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Canadian Boating Stories / June 1, 2022

Canadian boating stories: No Urgency to Sail

A Canadian Boating Story from Jeffery Socket

Submitted by: Jeffrey Socket 
Location : Simcoe Lake, Ontario
Boat:  Subee, Tanzer 22

This is a story of an incident that happened many years ago. I had a Tanzer 22 that I kept at Kon Tiki Marina. I enjoy sailing, but do not have an obsessive desire for it. I am just as happy to let someone else sail while I sleep. Also, I have never raced.

A upper calling to get the boat on the lake

One morning while I was at work, I had an overwhelming and unexplainable urge to go sailing, so strong I could not resist. I never sail during work hours, nor by myself, but this time I HAD to go. I went up to Lake Simcoe and headed off to the islands. Half way to Degrassi Point I saw something in the water. As I got a little closer, I saw it was two teenage boys swimming towards Keswick, and strangely, there wasn’t a boat accompanying them.

Encountering two teenagers in the middle of the lake

I asked them if they needed help and they responded no and they were fine. I invited them on the boat to rest and that’s when I saw they were completely dressed including shoes. I asked what they were doing. They would not answer me. I told them I had to know because if they fell or were thrown off a boat I would have to call the police. They told me they were going to their grandmother’s cottage and hitch hiked up to the lake. But they arrived at the Lefroy side of the lake instead of the Keswick side. As the distance across the lake did not look too far, they decided to swim across. They went into the water at 10:30 and it was now 12:45. They were right in the middle of the lake so I asked if they had another three hours left in them as it was just as far to Keswick as turning back to Lefroy. They admitted that they did not.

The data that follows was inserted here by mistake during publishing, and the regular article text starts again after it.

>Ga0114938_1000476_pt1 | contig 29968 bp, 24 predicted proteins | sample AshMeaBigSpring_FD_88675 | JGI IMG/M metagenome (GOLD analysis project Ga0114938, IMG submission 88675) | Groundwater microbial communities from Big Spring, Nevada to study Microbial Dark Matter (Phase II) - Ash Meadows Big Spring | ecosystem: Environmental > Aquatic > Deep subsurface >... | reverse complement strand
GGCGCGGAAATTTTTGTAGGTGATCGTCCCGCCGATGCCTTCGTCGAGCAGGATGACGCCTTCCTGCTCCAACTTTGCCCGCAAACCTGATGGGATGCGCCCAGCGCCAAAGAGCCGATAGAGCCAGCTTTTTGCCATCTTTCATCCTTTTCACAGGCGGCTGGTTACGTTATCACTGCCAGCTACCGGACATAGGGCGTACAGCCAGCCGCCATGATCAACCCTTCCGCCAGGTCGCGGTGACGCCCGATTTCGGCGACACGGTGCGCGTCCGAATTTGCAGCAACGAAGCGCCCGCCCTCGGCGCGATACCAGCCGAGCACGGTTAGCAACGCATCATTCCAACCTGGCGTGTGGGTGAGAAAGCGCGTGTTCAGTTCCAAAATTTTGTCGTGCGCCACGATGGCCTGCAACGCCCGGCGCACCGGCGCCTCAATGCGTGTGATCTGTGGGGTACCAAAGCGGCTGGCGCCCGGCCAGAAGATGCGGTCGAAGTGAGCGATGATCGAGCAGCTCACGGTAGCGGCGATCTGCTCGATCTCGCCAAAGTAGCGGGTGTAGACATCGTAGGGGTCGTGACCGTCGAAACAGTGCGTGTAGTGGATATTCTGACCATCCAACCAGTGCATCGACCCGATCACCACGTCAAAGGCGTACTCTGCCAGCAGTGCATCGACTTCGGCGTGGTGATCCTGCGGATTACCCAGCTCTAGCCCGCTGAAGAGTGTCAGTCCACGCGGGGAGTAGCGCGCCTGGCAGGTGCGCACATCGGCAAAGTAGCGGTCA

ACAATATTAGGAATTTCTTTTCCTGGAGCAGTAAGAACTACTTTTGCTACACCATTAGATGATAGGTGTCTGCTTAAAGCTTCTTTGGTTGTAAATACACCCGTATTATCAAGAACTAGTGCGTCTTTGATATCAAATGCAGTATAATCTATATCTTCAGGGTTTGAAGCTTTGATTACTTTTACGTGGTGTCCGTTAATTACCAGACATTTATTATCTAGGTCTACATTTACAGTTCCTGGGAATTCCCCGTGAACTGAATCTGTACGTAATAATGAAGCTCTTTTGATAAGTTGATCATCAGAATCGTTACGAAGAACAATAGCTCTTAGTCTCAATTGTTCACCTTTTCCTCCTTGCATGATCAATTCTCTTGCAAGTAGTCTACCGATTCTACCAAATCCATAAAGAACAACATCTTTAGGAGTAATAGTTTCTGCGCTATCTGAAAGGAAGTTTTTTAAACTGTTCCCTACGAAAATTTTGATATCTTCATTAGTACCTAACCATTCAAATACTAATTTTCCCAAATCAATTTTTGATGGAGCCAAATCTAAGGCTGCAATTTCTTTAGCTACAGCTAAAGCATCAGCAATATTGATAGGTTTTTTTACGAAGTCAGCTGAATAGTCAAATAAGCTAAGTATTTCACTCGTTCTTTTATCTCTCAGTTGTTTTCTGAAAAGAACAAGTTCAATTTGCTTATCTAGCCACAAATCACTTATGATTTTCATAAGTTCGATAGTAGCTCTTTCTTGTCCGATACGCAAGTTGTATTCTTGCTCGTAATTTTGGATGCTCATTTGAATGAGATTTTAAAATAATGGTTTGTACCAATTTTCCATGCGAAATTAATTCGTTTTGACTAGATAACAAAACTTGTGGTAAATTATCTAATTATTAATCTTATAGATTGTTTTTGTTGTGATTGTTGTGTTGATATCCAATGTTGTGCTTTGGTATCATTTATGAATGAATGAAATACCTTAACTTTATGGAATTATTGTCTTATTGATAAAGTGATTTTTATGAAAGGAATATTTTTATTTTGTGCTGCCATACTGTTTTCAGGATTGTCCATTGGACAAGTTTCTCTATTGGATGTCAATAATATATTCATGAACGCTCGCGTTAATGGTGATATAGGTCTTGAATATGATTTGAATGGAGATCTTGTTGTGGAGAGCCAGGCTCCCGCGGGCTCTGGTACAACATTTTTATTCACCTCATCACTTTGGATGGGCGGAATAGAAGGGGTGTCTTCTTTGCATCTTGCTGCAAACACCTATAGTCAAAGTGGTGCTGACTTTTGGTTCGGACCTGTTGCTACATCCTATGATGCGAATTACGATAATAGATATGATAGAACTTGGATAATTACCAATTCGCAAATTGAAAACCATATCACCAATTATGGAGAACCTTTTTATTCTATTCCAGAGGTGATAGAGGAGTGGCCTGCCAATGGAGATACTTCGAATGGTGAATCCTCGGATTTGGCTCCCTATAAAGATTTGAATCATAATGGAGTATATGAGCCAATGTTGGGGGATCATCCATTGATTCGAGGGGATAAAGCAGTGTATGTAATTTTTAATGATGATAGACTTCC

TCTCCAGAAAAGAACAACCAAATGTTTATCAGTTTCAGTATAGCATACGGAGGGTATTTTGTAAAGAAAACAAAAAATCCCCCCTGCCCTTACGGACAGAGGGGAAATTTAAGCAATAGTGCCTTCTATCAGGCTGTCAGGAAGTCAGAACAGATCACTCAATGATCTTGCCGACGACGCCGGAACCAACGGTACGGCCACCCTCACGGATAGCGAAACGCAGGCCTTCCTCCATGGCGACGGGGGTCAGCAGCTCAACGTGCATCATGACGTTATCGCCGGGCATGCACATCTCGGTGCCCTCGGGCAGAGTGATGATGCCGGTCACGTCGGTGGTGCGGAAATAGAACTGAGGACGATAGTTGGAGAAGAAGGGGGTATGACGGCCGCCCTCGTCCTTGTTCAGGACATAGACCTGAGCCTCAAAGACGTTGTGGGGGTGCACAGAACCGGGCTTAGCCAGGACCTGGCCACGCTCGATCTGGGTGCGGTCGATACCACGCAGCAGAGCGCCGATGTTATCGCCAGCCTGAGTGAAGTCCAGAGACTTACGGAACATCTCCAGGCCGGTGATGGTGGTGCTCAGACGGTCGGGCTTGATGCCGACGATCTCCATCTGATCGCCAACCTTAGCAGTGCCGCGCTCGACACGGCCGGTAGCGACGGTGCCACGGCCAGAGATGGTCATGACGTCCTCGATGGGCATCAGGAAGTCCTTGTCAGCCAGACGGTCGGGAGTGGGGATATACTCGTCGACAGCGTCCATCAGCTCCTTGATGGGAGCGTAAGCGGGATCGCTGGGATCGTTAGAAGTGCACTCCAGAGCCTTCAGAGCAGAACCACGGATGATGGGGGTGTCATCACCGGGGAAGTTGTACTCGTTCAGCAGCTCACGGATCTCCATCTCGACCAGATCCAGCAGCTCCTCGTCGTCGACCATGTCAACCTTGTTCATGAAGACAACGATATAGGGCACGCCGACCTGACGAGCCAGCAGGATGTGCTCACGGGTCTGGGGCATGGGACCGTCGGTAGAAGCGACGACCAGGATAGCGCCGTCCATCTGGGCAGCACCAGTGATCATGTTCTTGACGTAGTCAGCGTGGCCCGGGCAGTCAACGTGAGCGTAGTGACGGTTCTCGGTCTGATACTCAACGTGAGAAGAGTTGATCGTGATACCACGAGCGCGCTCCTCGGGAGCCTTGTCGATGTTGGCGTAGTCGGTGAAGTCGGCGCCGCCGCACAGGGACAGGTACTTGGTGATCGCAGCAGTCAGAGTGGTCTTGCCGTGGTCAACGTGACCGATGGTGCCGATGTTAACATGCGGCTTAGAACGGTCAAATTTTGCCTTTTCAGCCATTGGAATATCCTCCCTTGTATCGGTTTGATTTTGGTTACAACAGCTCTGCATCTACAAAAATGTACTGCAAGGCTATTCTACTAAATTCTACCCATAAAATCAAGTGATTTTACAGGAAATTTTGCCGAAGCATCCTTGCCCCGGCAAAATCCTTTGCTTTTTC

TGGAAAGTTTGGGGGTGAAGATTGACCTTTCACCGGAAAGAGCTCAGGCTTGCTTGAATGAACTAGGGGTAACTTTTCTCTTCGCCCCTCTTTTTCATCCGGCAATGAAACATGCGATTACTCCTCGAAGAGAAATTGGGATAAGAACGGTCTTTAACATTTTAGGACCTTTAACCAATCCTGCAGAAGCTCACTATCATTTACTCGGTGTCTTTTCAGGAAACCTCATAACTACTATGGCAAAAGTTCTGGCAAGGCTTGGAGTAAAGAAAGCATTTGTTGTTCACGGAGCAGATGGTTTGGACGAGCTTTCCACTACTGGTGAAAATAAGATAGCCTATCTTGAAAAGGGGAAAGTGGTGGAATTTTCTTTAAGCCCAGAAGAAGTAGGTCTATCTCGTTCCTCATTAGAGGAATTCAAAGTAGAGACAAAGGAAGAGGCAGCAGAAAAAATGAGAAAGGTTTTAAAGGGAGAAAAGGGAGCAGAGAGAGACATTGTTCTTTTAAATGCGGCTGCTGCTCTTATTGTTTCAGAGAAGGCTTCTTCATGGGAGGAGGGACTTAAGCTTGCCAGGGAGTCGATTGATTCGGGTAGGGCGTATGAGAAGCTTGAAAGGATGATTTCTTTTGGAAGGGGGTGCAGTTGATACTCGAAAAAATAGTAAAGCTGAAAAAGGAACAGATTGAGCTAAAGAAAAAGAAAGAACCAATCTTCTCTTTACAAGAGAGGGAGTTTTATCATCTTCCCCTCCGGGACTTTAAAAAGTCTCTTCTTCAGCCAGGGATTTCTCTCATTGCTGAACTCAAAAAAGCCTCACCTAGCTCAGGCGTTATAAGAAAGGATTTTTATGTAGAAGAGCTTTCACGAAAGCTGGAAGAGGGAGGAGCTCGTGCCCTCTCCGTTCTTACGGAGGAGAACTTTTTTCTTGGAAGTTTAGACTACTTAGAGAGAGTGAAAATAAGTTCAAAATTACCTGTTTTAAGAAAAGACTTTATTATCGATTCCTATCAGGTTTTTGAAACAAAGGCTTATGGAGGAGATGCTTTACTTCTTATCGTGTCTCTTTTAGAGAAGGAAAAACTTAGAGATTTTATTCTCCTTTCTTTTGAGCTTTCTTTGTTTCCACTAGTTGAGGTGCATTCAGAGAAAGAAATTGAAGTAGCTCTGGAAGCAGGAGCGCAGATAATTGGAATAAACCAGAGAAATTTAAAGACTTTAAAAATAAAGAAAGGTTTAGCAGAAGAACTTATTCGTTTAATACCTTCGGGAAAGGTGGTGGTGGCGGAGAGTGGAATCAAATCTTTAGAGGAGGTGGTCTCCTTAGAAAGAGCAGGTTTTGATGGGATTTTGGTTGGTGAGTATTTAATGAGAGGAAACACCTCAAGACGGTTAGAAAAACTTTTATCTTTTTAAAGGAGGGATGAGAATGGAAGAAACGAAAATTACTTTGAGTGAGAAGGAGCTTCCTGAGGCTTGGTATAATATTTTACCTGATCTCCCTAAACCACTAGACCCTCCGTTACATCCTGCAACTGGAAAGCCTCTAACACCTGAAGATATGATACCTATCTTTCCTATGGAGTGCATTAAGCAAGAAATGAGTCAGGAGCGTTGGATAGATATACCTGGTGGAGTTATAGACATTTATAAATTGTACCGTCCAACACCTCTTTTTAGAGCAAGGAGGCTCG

Good advice from a sailor

I told them if you must swim, take your shoes off. Swimming one mile on water is like walking ten miles on land and if this happens again, go along the shore and ask someone for a ride across the lake. Failing that steal a boat. People would rather go across the lake to retrieve their boat rather than pull a couple of bodies out of the water.

After processing this information, they agreed. I took them over to Crates and when we were about fifty feet from shore, they stood up, thanked me and jumped overboard. I waited until they reached the shore and got out of the water. At that exact instant, I did not have the urge to be sailing that day and went back to work. I haven’t had that sense of urgency since.

Editor’s Note:

Thank you Jeffery for sharing your Canadian boating story

Resources

Safe Harbour:  Drowning prevention while boating

Red Cross:  Safety when swimming in lakes, rivers and streams

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